From each trial we extracted the proportion of patients with a pathological complete response per treatment arm as the surrogate endpoint for the analysis. The relative risk of pathological complete response between the experimental and control arm was used as the treatment effect estimate on the surrogate outcome. We recognised specific definitions of what constitutes a pathological complete response: ypT0-ypN0 indicates absence of invasive and intraductal disease in breast and nodes; ypT0/is-ypN0 indicates absence of invasive disease in breast and nodes; ypT0-ypN0/+indicates absence of invasive and intraductal disease in breast, irrespective of nodes; and ypT0/is-ypN0/+indicates absence of invasive disease in breast, irrespective of nodes. When studies used more than one definition to report the rates of pathological complete response, we recorded all information and selected the appropriate definition of the primary analysis using the hierarchical order: ypT0-ypN0, ypT0/is-ypN0 (in both cases the endpoint applies to breast and lymph nodes), ypT0-ypN0/+, and ypT0/is-ypN0/+ (in both cases the endpoint applies to breast only).
Finally, we performed three sensitivity analyses: in the first we excluded small trials enrolling fewer than 200 patients, in the second we excluded trials with a median follow-up shorter than 24 months, and in the third we used the absolute difference of pathological complete response rates between control and experimental arm (rate in experimental arm–rate in control arm) instead of relative risk for pathological complete response as an estimate of treatment effects on the surrogate endpoint.
We used a correlation approach to assess surrogacy as previously described.4512 To quantify the association between the effect of treatment on the reference endpoints of disease-free survival and overall survival and the effect of treatment on the surrogate endpoint of pathological complete response, we used a weighted linear regression model. From each trial we extracted treatment effects, expressed as hazard ratios for disease-free survival and overall survival and relative risks for pathological complete response, from each trial and considered these on a log scale in the model. Weights were defined as the number of disease-free survival and overall survival events reported or derived from each trial. In addition, as sensitivity analysis we also evaluated two different weighting systems based on the inverse of the variance of the log of the pathological complete response relative risk and on the trial sample size.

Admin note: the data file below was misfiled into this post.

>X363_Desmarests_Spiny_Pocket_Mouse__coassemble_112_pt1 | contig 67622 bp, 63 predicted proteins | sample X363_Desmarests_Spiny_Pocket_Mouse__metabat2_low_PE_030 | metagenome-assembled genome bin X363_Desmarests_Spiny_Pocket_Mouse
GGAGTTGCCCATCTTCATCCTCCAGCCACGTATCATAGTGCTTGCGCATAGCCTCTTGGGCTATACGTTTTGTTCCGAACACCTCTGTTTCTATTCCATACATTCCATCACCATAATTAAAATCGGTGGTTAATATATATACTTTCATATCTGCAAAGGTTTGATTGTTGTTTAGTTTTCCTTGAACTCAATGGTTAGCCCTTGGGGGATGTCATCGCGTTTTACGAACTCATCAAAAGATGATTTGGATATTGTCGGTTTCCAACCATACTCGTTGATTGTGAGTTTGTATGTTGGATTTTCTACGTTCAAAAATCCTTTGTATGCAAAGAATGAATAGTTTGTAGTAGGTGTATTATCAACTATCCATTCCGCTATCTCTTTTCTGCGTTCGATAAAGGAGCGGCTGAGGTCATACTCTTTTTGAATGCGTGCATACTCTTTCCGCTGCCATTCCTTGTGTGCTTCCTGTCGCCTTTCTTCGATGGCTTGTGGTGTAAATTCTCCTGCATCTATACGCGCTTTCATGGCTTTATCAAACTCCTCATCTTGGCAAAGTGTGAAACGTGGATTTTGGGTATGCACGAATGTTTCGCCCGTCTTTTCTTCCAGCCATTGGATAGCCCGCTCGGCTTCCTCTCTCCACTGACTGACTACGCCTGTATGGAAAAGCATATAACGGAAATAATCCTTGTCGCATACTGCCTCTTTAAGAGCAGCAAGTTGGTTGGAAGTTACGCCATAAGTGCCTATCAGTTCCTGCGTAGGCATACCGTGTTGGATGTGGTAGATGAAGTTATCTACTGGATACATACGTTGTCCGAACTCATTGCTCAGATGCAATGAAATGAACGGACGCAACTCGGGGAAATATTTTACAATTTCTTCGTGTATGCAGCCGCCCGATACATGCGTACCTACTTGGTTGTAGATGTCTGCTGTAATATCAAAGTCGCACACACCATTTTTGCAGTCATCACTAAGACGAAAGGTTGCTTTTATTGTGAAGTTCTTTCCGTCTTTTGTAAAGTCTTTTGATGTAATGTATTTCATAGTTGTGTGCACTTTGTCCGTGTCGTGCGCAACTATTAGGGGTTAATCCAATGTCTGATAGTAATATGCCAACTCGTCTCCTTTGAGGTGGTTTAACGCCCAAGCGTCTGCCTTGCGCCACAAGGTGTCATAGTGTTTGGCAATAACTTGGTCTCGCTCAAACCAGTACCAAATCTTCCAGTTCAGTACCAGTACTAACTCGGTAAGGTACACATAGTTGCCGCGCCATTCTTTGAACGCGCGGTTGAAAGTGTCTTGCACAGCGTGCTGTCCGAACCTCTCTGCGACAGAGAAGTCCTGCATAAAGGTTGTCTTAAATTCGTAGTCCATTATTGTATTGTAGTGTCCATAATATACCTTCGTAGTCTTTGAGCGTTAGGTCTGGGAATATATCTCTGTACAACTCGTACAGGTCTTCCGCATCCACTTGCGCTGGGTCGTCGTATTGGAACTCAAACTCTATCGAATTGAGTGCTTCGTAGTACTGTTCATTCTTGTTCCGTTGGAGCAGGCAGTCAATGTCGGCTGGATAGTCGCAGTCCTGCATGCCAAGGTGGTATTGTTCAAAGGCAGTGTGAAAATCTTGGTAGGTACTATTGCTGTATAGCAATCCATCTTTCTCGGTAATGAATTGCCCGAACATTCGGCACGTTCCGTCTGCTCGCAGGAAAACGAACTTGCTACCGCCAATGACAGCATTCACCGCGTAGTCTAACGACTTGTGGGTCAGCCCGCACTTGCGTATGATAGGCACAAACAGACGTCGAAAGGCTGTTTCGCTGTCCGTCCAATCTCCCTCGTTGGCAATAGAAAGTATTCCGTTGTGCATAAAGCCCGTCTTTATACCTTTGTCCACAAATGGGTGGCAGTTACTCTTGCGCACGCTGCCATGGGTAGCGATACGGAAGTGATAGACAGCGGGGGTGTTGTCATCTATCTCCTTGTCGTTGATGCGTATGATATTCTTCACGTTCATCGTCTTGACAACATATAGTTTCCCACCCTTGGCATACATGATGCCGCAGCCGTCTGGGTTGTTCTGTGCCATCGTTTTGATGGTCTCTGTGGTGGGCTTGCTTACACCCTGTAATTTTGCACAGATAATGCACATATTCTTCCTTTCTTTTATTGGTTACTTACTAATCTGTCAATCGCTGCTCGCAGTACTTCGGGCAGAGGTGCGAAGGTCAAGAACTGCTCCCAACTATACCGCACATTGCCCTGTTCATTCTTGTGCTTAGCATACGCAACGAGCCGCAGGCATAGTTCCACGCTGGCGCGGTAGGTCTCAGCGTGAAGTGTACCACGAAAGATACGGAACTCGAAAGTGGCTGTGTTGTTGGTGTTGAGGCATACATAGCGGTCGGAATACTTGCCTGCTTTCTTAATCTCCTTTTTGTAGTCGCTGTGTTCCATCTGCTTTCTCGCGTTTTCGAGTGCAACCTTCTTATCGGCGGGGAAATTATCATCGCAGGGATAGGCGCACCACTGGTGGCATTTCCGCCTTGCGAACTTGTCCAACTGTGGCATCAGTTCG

The coefficient of determination(R2) was used to measure the variation of the weighted treatment effects explained by the model and to quantify the surrogacy level of pathological complete response. We used the TrialLevelMA function of the R package Surrogate to calculate R2 and associated 95% confidence intervals.13 According to ReSEEM (Systematic Review and Recommendation for Reporting of Surrogate Endpoint Evaluation using Meta-analyses) guidelines, R2 values ≥0.7 represent strong correlations (and thus suggest surrogacy), values between 0.69 and 0.5 represent moderate correlations, and values <0.5 represent weak correlations.10 The slope of the regression line was also reported as an alternative measure of surrogacy.